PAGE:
Every year, reports on industry employment reveal how women are underrepresented on the writers’ credits in television. In the US and the UK, women’s share of television employment has remained at under 30%. Women showrunners (creators, executive producers and writers) account for only 22% of showrunners in the US. Women of colour make up just 4%. Once the bothersome newcomer in the entertainment market, subscription streaming services are shaking up the system and showing their more traditional rivals how innovation can lead to market dominance.
Two key points separate the production of subscription video on demand original content from the more traditional “linear” television model, where content is programmed to broadcast at one specific time.
First, producers such as Amazon, Netflix and Hulu have flexibility in the programming they commission. For example, without being restricted by commercial breaks and channel scheduling, episodes can run shorter or longer than a conventional drama (usually 45-50 minutes) or comedy (22-28 minutes). Being less accountable to programme sponsors, online original series can also tackle more controversial subject matter. But most importantly, they can commission content from a more diverse range of people with different voices.
The second key difference between subscription video on demand and linear programming is their commissioning processes. Amazon completely shook up the convention of the “pilot season” (where initial episodes of new content are made then dropped or pushed forward depending on their anticipated success) with its own version of the “pilot” process.
In Amazon’s version, anyone could submit an idea for original content through an online portal. In this break from the “who you know” system of commissioning, Amazon made the pilots viewable by its Prime customers, who can then vote for the content they want to see produced into a full series.
This democratisation of viewing is also influenced by the feature that is at the very core of on-demand viewing – we watch what we want, when we want, for however long we want. We watch on our laptops, on our tablets, on our smart phones and on our home smart televisions. Importantly, all of this has helped increase programming about women, created by women.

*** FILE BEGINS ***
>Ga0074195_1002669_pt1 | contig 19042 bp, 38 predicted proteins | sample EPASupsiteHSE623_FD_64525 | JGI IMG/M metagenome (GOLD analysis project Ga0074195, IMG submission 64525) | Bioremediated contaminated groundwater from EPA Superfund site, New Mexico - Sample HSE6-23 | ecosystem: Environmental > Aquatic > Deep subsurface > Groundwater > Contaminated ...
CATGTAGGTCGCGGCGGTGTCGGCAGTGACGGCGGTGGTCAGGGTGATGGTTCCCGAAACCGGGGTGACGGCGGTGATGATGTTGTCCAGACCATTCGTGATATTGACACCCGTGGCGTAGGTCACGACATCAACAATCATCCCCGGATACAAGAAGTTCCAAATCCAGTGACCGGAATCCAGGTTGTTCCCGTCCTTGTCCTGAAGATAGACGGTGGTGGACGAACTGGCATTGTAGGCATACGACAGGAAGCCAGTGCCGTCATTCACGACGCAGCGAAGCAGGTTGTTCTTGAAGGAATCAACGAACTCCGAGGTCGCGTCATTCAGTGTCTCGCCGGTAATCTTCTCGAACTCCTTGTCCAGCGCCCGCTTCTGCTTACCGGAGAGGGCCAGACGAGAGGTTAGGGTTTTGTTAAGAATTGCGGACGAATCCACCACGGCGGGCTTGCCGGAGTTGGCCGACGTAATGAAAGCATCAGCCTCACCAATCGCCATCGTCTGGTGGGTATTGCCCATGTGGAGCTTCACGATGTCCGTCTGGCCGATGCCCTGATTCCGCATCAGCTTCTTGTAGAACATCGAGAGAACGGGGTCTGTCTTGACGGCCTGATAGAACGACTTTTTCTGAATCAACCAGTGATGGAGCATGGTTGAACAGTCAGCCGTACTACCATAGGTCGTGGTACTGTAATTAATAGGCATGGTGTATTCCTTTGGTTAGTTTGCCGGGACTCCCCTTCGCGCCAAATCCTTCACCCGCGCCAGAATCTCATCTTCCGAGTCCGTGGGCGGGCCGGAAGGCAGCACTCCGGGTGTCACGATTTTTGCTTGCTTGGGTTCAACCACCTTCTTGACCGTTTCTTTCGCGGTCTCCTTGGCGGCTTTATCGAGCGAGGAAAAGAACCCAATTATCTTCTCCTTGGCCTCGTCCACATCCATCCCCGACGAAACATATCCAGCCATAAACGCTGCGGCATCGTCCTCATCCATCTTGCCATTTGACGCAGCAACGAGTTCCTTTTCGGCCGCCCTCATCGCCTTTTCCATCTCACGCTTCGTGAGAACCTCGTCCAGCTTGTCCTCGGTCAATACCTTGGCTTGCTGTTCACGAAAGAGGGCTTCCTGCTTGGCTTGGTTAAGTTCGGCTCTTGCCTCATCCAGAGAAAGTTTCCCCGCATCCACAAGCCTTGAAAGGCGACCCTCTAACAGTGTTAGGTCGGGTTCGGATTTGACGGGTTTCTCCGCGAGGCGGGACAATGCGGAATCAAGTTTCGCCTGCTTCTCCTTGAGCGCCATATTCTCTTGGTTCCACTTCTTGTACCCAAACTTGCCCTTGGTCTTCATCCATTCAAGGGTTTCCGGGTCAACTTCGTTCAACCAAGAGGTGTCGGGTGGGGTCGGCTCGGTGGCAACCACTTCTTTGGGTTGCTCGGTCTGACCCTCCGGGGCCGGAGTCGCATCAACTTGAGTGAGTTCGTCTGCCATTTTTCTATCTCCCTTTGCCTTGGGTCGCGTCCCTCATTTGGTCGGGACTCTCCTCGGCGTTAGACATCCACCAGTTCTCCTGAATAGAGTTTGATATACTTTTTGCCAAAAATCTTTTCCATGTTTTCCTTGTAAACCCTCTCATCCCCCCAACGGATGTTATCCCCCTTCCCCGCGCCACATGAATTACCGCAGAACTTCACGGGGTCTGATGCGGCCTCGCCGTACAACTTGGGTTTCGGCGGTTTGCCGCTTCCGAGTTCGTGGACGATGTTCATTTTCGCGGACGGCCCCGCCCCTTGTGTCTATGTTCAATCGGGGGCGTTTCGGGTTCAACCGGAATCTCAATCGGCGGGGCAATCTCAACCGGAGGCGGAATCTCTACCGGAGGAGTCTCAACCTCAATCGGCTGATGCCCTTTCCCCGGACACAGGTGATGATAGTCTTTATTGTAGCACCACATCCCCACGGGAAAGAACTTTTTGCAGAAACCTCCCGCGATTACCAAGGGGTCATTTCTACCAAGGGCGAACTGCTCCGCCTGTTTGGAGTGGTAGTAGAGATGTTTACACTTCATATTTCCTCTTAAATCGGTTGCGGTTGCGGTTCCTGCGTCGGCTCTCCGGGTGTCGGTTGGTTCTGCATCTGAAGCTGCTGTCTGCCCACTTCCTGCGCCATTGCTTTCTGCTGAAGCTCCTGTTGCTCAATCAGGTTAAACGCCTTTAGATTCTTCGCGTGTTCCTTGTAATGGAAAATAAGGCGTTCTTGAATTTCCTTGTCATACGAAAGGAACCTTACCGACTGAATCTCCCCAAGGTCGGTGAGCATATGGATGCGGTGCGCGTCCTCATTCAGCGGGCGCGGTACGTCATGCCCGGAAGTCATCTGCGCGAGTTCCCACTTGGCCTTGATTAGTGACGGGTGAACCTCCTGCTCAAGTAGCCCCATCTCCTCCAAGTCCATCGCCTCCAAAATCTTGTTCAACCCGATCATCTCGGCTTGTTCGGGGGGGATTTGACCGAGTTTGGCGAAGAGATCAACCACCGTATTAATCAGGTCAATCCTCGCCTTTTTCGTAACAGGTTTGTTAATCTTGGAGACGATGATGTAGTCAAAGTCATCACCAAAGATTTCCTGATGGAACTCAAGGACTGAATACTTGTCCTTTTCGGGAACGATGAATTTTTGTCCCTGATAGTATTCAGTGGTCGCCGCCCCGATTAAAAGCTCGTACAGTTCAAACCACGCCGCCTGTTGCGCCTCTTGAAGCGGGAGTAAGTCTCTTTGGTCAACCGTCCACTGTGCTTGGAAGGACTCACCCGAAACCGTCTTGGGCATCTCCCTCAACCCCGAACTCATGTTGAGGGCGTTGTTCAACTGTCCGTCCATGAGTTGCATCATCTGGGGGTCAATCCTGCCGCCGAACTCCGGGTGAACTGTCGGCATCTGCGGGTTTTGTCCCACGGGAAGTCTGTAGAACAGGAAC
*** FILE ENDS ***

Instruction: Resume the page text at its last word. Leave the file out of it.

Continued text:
A man’s world
Television production has traditionally been a man’s world. Evidence for the media industries shows that people in positions of power over hiring will employ those they feel are most similar to their existing teams. So, for a team of white men, another white man will typically be seen as a “safer” hire than a woman or a person of colour. When the odds are loaded against women like this, it becomes harder for a woman to get her foot in the door.
In addition to these “homogenous” hiring practices, the employment of women in creative and cultural industries declines sharply after the age of 35. These industries have not been conducive to motherhood, maternity leave or care-giving. Far more so than men in television, women in television report that they were made to feel they could either have successful careers, or be mothers, with no middle ground.
By its very nature, television runs on short-term contracts, long and unsociable hours and informal recruitment practices. For those lacking a family network of childminders or the financial stability to hire flexible child carers, it is near impossible to have it all.
This is where original online content can shine. These series are, for the most part, being made by production companies – but the commissioners can now order content that speaks to women. Previously, an unproduced writer needed the right contacts to have a series picked up. Now she can now pitch directly to Amazon Studios.
Original content distributors are responding. A Paste Magazine piece lists the “top Netflix Original” series, and stories focusing on women are beginning to climb the ranks. Grace and Frankie (2015) studies the lives of two older women whose husbands have left them to begin a relationship with one another.
Sense8 (2015) features women in leading roles including LGBTQ women and women of colour. Glow (2017) follows a team of female wrestlers in the 1980s, while Unbreakable Kimmy Schmidt (2015) is a comedy exploring a woman getting back on her feet after being imprisoned in a bunker for 15 years.
These series create a discussion about what is hidden on most mainstream television. They are about women – but not about “traditional” romantic entanglements, shoe shopping and mean teenagers.
So the question now is, will we see a knock-on effect in the employment of women writers for scripted series? Or will the industry reproduce its gendered norms and continue the pattern of white, male, middle-class dominance? Time will tell. But for now, original on-demand content has steered the industry to a turning point, bringing women’s voices to our many screens.
Kirsten Stoddart is a Postgraduate Researcher in Television, S.V.o.D and Gender at the University of Salford. This article first appeared in The Conversation.